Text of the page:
Jesus is risen. Regardless of whether the church is thriving or struggling, Jesus is risen. That’s all we need to know. And that’s all we need.

My guess is that Romans chapter 8 was written on Lesslie Newbigin’s heart. It’s hard to imagine a more powerful and compelling theological vision than these words of St. Paul which sit like an anchor in the middle of his greatest letter. Paul reminds us that, no matter what is happening around us, no matter how our fortunes may be rising or falling, God has a plan – a plan to restore the whole of creation – not just to take individuals to heaven when they die but to redeem the entire cosmos.

And so, no matter what, we live in hope. Hope, Paul says, is by definition something we cannot see. “Who hopes for what he or she already has.” No, we live in hope for what we do not see and, truth be told, what we cannot possibly see hidden in our present reality.
In our weakness, God out of love sustains us God’s Spirit. Which is a good thing, because without the Spirit we are pretty hopeless cases. For heaven’s sake, Paul says, we do not even know how to pray – ever felt like that? Ever felt that our empty, banal words are an offense in the face of the suffering and need that surrounds us on all sides? Well, you’re in good company. The Apostle Paul went through the same thing. But no worries, Paul says. God’s mercy is so great that, when our prayers fail, the Spirit even prays for us with sighs too deep for words.

“We know that all things work for good for those who love God, who are called according to God’s purpose.” This doesn’t mean that the faithful are protected from harm or that all they do always prospers. In fact, it’s just the opposite. Faithfulness to God more often leads to suffering and disappointment and heartache. But we live in the conviction that our faithfulness will not fall to the ground – that in ways we will never know, our faithfulness contributes in the furtherance of God’s purposes. I hope you who feel tired and discouraged and wonder what you could possibly do that will make any difference will hold these words close to your heart.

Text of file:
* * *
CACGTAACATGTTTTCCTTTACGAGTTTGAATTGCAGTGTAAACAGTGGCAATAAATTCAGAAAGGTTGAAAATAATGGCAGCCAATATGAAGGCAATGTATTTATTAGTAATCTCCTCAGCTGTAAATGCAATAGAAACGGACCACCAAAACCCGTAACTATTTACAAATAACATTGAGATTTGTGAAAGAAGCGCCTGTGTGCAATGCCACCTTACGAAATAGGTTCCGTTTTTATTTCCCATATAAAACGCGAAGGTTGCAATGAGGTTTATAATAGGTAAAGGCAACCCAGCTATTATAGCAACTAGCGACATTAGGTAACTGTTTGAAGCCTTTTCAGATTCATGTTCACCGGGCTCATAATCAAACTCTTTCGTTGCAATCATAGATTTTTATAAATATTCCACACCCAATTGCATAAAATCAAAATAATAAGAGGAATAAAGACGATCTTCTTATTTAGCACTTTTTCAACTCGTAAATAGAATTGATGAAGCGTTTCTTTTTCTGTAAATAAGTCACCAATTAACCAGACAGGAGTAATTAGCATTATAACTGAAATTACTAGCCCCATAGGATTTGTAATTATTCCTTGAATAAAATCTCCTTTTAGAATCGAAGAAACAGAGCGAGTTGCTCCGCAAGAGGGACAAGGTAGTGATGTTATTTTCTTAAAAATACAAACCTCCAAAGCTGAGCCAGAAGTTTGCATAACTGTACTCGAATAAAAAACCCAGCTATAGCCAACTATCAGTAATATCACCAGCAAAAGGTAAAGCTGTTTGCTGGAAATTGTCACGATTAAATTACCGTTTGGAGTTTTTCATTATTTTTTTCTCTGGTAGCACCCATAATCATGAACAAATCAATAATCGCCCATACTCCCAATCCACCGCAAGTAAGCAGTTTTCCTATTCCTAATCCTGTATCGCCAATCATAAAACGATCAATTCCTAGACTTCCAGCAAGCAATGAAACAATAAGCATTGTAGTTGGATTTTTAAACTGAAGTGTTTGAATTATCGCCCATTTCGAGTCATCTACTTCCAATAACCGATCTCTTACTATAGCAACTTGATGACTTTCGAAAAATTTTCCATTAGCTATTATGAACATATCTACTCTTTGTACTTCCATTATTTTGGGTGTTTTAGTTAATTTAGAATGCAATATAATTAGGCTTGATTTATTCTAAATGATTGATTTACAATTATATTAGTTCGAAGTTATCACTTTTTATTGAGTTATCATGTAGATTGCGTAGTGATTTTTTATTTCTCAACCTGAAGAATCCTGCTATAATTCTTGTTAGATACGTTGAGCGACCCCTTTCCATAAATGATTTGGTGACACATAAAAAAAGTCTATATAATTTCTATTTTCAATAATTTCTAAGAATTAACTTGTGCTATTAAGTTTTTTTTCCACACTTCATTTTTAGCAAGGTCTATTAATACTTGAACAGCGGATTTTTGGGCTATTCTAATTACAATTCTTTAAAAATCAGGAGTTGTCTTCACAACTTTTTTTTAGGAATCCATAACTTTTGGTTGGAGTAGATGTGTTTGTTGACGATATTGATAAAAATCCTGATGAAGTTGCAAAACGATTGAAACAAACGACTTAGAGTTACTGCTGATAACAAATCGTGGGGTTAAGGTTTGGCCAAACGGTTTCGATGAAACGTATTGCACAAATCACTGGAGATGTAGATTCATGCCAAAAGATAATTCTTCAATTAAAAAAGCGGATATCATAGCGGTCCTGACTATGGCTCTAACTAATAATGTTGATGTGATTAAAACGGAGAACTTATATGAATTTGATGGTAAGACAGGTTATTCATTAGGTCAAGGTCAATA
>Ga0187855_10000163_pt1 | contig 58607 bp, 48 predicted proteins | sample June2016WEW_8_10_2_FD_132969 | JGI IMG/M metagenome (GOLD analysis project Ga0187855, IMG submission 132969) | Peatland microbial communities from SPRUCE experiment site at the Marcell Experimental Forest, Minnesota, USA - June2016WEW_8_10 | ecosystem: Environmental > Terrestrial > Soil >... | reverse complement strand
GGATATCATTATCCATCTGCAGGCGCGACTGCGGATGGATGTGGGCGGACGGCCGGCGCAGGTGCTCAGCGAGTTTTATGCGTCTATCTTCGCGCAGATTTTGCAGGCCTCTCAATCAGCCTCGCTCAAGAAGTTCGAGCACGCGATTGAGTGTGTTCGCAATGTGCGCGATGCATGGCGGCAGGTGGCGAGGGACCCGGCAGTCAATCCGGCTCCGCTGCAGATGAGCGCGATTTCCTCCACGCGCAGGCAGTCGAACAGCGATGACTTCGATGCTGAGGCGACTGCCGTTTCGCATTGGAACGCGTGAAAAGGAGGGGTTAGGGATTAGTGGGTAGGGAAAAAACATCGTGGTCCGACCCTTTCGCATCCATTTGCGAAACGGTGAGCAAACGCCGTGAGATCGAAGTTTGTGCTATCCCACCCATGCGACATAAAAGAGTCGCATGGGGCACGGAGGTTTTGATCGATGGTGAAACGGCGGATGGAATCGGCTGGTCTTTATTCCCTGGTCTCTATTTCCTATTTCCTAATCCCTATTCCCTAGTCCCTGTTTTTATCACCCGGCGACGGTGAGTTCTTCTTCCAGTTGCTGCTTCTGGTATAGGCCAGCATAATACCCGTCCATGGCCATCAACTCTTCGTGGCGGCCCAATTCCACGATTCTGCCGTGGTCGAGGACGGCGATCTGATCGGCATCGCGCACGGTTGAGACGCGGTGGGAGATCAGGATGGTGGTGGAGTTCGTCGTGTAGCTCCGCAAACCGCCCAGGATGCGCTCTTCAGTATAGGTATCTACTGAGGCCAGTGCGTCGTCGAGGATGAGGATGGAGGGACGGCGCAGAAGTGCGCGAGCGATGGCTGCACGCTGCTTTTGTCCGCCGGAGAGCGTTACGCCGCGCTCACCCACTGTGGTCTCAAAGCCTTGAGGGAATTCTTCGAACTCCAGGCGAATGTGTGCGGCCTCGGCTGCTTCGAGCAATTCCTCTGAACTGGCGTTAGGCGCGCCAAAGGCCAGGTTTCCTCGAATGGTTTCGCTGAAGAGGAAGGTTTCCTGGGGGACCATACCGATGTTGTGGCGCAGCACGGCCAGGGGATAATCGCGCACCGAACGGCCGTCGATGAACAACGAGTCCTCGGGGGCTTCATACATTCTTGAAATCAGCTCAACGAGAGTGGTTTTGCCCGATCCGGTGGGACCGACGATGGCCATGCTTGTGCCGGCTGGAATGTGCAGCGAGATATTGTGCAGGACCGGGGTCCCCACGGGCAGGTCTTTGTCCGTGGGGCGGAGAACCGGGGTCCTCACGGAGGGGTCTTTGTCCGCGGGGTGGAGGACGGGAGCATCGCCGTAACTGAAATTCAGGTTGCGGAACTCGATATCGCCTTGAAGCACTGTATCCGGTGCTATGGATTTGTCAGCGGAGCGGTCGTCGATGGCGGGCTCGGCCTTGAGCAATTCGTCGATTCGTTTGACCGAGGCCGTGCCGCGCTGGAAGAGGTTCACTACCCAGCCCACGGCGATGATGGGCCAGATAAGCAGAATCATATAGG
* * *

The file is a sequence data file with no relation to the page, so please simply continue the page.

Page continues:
“Who will separate us from the love of Christ?” In the end, says St. Paul, there is this. And it is on this that we build our lives. Nothing in all creation will be able to separate us from the love of God in Christ Jesus our Lord.

Romans 8 is a text most often heard at funerals. And there’s a good reason for it. It is about hope in the face of death, whether it’s our death, or the death of something we have loved and cherished.

I’m reminded of another great saint of the church who has given us some cues in how to prepare for the coming death of something many of us have given much of ourselves to.  Eugene Peterson died a couple of weeks ago at the age of 85, in hospice, of complications of dementia and heart disease.  I will bet that almost everyone here has been touched by Eugene Peterson, whether you know it or not -- through a reference your minister made to one of his many books in a sermon; or a passage read from the translation of the Bible known as The Message, which Eugene Peterson wrote. Peterson was an enormous influence on me and many pastors.  Peterson understood the Gospel. And he understood that chipped and broken clay vessel called the church into which God, for reasons that often escape us, has placed that Gospel. He was a man of deep faith and humility, a teacher, preacher and pastor who has enriched the church immeasurably. His writings taught many of us a long obedience in the same direction. 

Eugene Peterson was a Presbyterian minister and taught at Regent College in Vancouver, but he was raised in the Pentecostal church.  Here’s what his family said about his dying “During the previous days it was apparent that he was navigating the thin and sacred space between heaven and earth.  We overheard him speaking to people we can only presume were welcoming him into paradise.  There may have even been a time or two when he accessed his Pentecostal roots and spoke in tongues as well.